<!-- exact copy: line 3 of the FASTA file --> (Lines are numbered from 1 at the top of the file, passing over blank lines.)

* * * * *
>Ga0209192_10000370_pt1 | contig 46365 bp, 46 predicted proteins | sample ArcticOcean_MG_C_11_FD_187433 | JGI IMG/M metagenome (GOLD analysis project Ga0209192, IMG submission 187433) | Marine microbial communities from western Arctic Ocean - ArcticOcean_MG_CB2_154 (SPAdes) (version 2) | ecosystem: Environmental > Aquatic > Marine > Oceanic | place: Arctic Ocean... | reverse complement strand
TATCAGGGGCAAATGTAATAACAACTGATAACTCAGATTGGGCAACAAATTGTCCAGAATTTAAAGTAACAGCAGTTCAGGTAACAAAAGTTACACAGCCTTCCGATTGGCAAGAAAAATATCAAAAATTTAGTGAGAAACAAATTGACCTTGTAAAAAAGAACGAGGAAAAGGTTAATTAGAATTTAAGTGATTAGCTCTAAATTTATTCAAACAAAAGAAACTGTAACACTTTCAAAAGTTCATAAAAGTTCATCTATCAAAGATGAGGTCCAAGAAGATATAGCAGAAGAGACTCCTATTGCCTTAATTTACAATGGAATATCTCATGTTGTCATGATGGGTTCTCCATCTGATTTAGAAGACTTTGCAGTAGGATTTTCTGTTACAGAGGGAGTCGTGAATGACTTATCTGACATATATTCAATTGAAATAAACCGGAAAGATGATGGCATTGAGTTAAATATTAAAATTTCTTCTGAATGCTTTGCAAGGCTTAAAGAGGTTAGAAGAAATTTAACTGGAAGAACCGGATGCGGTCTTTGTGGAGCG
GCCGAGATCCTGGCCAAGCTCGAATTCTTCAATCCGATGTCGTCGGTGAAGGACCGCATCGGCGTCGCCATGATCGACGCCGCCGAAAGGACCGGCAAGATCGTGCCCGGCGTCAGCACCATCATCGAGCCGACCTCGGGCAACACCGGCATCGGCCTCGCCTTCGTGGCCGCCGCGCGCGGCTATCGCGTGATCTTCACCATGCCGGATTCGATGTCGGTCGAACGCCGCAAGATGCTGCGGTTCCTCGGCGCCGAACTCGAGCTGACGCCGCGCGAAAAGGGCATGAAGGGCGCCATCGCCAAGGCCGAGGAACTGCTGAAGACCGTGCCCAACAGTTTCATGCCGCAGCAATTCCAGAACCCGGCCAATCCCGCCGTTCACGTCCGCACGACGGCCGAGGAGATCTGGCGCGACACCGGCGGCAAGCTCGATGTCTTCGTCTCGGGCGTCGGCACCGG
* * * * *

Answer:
GCCGAGATCCTGGCCAAGCTCGAATTCTTCAATCCGATGTCGTCGGTGAAGGACCGCATCGGCGTCGCCATGATCGACGCCGCCGAAAGGACCGGCAAGATCGTGCCCGGCGTCAGCACCATCATCGAGCCGACCTCGGGCAACACCGGCATCGGCCTCGCCTTCGTGGCCGCCGCGCGCGGCTATCGCGTGATCTTCACCATGCCGGATTCGATGTCGGTCGAACGCCGCAAGATGCTGCGGTTCCTCGGCGCCGAACTCGAGCTGACGCCGCGCGAAAAGGGCATGAAGGGCGCCATCGCCAAGGCCGAGGAACTGCTGAAGACCGTGCCCAACAGTTTCATGCCGCAGCAATTCCAGAACCCGGCCAATCCCGCCGTTCACGTCCGCACGACGGCCGAGGAGATCTGGCGCGACACCGGCGGCAAGCTCGATGTCTTCGTCTCGGGCGTCGGCACCGG